– I think flamenco in Venezuela has declined because of the economic and social crisis in the country. Artists and schools focus on surviving, rather than paying for courses in Spain or bringing teachers over to give classes, and that’s been going on for a while. But living in this bubble has given the Venezuelan woman a new aesthetic and a strong sense of authenticity, although the technique may not be the best and there is still a lot to learn.
– Are there any artists who stand out to you as professionals?
– There are Venezuelans who dance flamenco and do stand out internationally like Mariana Martínez, Carmen Garza, Mariana Darias, Daniella Hernández y Stefany Vivas amongst others. Those who dance a fusion of styles or less purist styles like Siudy Garrido, Ana Loynaz, Patricia Cinquemani… Within the country, everything is very raw but done with a ravenous desire. There are school heads with ample knowledge of the flamenco world like, Gabriela Alfonzo, El Torbellino, John Molina… Younger figures include Daniel Riera, La Polaca, La Cayetana, Ynes Mary Pérez and more.
– Are there good quality teachers and enough students to demand this level of teaching, particularly in dance?
– Yes, there are teachers who can teach flamenco to a good level, but we are missing singers and guitarists. The very foundation of flamenco is its music, and what we have in that area is insufficient. I went back to Venezuela on the 3rd of December 2022 and what most stimulates me is helping my friends who are fighting for Venezuelan flamenco. I want to use the techniques I’ve learned in Spain as well the as 45 years I’ve spent studying the dance to help people. I can combine this with everything I’ve learned through professional practice. I want to use everything I know to help flamenco flourish in Venezuela.
«Listen to flamenco during the day, at night, in the shower. Study its origins. Watch flamenco. Experience flamenco. Imitate it initially until you learn the basics, but then be yourselves. Respect your elders, because they pathed the way for us. Write about it. Stay disciplined, humble and open to learning from the major players in the field»
– In 1994, who took part in the film Flamenco by Carlos Saura. Tell us how you became part of that incredible ensemble of artists and what the experience meant to you?”
– Firstly, it was an incredible acknowledgement of my discipline, hard work and arrogance to be cast. Then again it was also a lesson in humility and professionalism to meet people in film like Carlos Saura and Vitorio Storaro or in music like Isidro Muñoz, José Antonio Rodríguez and Pepe de Lucía, and in dance like Merche Esmeralda. To see them operate as such pure professionals, without any fuss, fully absorbed by their tasks, working with humility, without shouting and with utter respect to the plan. That for me was the most important thing. I was a young 26-year-old. Very lucky, of course. It all felt like school for me. What did it mean for me? The recognition of my talent opened so many doors. The film was an important reference for anyone who was interested in me, as summed up by an interview with a Venezuelan media company: ‘How good must a Venezuelan woman have to be to be recognised in a documentary about flamenco in Spain?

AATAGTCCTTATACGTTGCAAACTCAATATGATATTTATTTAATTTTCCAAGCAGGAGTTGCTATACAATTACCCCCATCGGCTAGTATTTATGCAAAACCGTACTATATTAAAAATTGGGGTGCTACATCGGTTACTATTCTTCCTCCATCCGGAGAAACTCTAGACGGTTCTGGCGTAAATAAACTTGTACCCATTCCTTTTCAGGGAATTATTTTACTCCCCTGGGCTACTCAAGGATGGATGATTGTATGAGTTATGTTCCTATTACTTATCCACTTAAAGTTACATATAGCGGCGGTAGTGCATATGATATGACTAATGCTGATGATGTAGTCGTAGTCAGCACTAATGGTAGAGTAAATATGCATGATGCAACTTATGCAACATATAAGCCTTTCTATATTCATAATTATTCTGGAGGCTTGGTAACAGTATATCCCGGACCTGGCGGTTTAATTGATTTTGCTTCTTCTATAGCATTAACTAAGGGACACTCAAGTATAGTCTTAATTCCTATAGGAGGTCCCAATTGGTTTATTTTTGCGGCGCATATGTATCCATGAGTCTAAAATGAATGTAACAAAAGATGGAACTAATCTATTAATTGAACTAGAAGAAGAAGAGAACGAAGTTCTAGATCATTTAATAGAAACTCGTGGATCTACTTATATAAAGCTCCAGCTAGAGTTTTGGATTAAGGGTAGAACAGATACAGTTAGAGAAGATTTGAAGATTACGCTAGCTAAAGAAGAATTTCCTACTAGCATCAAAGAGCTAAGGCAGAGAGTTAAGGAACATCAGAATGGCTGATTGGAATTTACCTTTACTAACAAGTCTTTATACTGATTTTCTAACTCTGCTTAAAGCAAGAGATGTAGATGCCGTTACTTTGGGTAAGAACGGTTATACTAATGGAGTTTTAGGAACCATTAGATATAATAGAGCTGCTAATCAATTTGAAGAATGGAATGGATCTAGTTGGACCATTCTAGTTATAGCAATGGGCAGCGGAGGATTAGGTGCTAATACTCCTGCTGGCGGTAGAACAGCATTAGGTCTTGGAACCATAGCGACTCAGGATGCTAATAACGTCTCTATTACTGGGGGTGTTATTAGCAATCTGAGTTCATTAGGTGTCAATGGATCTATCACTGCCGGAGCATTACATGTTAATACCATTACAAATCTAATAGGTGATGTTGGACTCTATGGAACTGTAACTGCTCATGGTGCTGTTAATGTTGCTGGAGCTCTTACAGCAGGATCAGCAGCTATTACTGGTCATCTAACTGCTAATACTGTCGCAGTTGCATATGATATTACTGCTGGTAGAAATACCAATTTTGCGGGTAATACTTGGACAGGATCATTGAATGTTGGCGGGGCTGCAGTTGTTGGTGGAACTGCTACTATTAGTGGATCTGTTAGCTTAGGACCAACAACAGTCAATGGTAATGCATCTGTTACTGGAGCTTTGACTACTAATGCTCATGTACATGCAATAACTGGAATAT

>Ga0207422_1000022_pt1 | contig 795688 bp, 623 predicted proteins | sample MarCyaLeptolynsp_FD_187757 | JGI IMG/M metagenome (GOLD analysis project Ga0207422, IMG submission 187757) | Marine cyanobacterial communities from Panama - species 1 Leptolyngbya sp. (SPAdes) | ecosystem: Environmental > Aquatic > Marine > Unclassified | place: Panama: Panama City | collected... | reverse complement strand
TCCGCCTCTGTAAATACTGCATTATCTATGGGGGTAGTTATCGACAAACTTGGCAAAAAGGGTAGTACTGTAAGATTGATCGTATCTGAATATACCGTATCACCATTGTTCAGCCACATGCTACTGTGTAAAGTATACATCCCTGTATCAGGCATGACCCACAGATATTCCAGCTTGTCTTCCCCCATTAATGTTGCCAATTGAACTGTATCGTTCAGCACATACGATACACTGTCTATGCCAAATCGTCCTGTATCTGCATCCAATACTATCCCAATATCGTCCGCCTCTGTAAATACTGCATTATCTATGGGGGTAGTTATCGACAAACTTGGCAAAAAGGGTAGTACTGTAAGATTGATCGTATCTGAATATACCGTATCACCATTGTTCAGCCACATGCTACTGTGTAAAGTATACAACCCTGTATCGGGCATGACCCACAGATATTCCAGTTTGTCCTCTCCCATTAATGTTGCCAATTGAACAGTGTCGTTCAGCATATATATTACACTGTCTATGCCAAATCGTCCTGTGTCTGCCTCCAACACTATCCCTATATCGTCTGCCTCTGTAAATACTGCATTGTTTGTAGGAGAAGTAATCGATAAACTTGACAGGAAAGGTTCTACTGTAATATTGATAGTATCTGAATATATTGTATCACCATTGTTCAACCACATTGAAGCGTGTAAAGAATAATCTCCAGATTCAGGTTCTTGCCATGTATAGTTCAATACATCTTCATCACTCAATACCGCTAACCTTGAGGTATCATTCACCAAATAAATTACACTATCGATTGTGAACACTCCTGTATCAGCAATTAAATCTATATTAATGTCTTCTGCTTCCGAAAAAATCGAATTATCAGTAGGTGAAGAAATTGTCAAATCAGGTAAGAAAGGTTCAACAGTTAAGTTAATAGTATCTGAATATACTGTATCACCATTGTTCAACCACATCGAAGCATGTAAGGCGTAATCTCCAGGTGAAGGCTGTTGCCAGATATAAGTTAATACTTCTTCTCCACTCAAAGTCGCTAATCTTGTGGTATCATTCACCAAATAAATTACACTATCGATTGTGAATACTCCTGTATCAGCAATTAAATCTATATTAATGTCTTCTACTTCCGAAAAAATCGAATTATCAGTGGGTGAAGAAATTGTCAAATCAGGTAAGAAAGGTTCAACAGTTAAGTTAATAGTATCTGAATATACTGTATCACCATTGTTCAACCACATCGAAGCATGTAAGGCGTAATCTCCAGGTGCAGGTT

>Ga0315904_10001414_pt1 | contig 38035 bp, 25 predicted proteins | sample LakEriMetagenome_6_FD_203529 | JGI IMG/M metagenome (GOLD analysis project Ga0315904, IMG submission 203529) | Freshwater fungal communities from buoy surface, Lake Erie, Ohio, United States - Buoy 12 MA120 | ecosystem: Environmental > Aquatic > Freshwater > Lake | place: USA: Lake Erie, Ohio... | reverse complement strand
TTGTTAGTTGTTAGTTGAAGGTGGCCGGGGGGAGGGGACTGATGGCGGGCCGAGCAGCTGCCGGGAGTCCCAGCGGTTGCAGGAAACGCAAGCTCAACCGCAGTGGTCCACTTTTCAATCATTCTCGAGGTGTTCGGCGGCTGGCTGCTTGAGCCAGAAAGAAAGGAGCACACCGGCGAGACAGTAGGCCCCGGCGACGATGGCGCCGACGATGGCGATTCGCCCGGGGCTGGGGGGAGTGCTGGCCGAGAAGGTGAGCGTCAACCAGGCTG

– Do you see flamenco through a different lens living in Andalusia compared to anywhere else in the world?”
– Totally. You walk through Seville whilst the man painting the wall sings a ‘fandango’. The cleaner sings. Everyone claps. The city breathes flamenco and dances to ‘bulerías’. In contrast, outside of Andalucía, it’s hidden amongst the rocks and you have to be veryyyy dedicated to find it and practice it properly.”
– You are also a poet and lyricist. Do you combine these art forms with the ‘jondura’?”
– Yes, totally. As I said before, I wrote lyrics for the music at the Bienal, I’ve sent lyrics to flamenco lyric competitions, and I’ve worked on flamenco musical adaptations of Disney films which have been shown in Argentina. This is one of the lyrics from La Sirenita in ‘Guajira’ form:
Love is crazy
with good mates
with honest friends
devoid of sanity.
They speak sweetly
they’re good at heart
they bide their time
to count the stars
out at sea there are beautiful
reflections of heaven
– What message would you have for flamencos in Hispano-America and the rest of the world?”
– Listen to Flamenco during the day, at night, in the shower. Study its origins. Watch Flamenco. Experience Flamenco. Imitate it initially until you learn the basics, but then be yourselves. Respect your elders, because they pathed the way for us. Write about it. Stay disciplined, humble and open to learning from the major players in the field. But above all be good people, because although you may not get all the success you want, your success will be present in your heart and in your peace of mind.
Translation by Matthew Osborne